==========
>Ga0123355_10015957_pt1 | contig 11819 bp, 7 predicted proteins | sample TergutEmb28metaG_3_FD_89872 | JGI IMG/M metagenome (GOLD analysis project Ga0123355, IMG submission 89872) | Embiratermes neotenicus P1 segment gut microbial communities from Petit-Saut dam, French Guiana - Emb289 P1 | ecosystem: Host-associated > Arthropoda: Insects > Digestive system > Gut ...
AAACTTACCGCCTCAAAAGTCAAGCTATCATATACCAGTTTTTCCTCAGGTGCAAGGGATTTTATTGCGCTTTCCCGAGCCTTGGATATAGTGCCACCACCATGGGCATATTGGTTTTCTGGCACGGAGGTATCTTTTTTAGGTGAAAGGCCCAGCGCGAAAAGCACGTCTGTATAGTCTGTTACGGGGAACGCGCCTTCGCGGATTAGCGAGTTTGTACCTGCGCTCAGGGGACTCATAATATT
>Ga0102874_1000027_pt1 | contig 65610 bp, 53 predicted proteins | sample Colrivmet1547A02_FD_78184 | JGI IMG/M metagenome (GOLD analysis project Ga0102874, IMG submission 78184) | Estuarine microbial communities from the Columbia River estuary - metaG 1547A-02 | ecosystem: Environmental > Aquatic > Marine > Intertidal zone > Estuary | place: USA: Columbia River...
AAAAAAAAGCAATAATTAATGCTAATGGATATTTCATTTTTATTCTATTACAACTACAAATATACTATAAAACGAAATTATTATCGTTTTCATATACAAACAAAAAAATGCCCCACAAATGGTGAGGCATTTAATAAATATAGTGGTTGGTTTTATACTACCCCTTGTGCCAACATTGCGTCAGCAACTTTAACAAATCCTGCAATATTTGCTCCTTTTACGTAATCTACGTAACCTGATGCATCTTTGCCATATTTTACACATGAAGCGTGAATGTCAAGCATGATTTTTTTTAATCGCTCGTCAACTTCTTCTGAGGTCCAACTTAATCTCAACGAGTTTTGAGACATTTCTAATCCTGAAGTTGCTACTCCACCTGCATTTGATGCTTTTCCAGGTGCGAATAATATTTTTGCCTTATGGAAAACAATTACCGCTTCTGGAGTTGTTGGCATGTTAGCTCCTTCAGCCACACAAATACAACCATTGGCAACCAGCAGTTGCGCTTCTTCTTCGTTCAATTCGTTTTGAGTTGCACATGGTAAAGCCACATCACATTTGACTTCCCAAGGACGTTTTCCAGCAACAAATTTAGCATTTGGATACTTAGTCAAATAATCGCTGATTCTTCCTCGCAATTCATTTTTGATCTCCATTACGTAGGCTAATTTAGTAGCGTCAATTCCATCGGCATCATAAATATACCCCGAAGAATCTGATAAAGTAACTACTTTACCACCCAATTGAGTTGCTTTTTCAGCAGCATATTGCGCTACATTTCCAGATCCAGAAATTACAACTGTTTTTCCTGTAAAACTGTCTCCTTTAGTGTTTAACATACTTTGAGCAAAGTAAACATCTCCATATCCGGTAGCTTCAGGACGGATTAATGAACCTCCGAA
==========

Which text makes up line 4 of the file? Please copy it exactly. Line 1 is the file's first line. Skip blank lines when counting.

AAAAAAAAGCAATAATTAATGCTAATGGATATTTCATTTTTATTCTATTACAACTACAAATATACTATAAAACGAAATTATTATCGTTTTCATATACAAACAAAAAAATGCCCCACAAATGGTGAGGCATTTAATAAATATAGTGGTTGGTTTTATACTACCCCTTGTGCCAACATTGCGTCAGCAACTTTAACAAATCCTGCAATATTTGCTCCTTTTACGTAATCTACGTAACCTGATGCATCTTTGCCATATTTTACACATGAAGCGTGAATGTCAAGCATGATTTTTTTTAATCGCTCGTCAACTTCTTCTGAGGTCCAACTTAATCTCAACGAGTTTTGAGACATTTCTAATCCTGAAGTTGCTACTCCACCTGCATTTGATGCTTTTCCAGGTGCGAATAATATTTTTGCCTTATGGAAAACAATTACCGCTTCTGGAGTTGTTGGCATGTTAGCTCCTTCAGCCACACAAATACAACCATTGGCAACCAGCAGTTGCGCTTCTTCTTCGTTCAATTCGTTTTGAGTTGCACATGGTAAAGCCACATCACATTTGACTTCCCAAGGACGTTTTCCAGCAACAAATTTAGCATTTGGATACTTAGTCAAATAATCGCTGATTCTTCCTCGCAATTCATTTTTGATCTCCATTACGTAGGCTAATTTAGTAGCGTCAATTCCATCGGCATCATAAATATACCCCGAAGAATCTGATAAAGTAACTACTTTACCACCCAATTGAGTTGCTTTTTCAGCAGCATATTGCGCTACATTTCCAGATCCAGAAATTACAACTGTTTTTCCTGTAAAACTGTCTCCTTTAGTGTTTAACATACTTTGAGCAAAGTAAACATCTCCATATCCGGTAGCTTCAGGACGGATTAATGAACCTCCGAA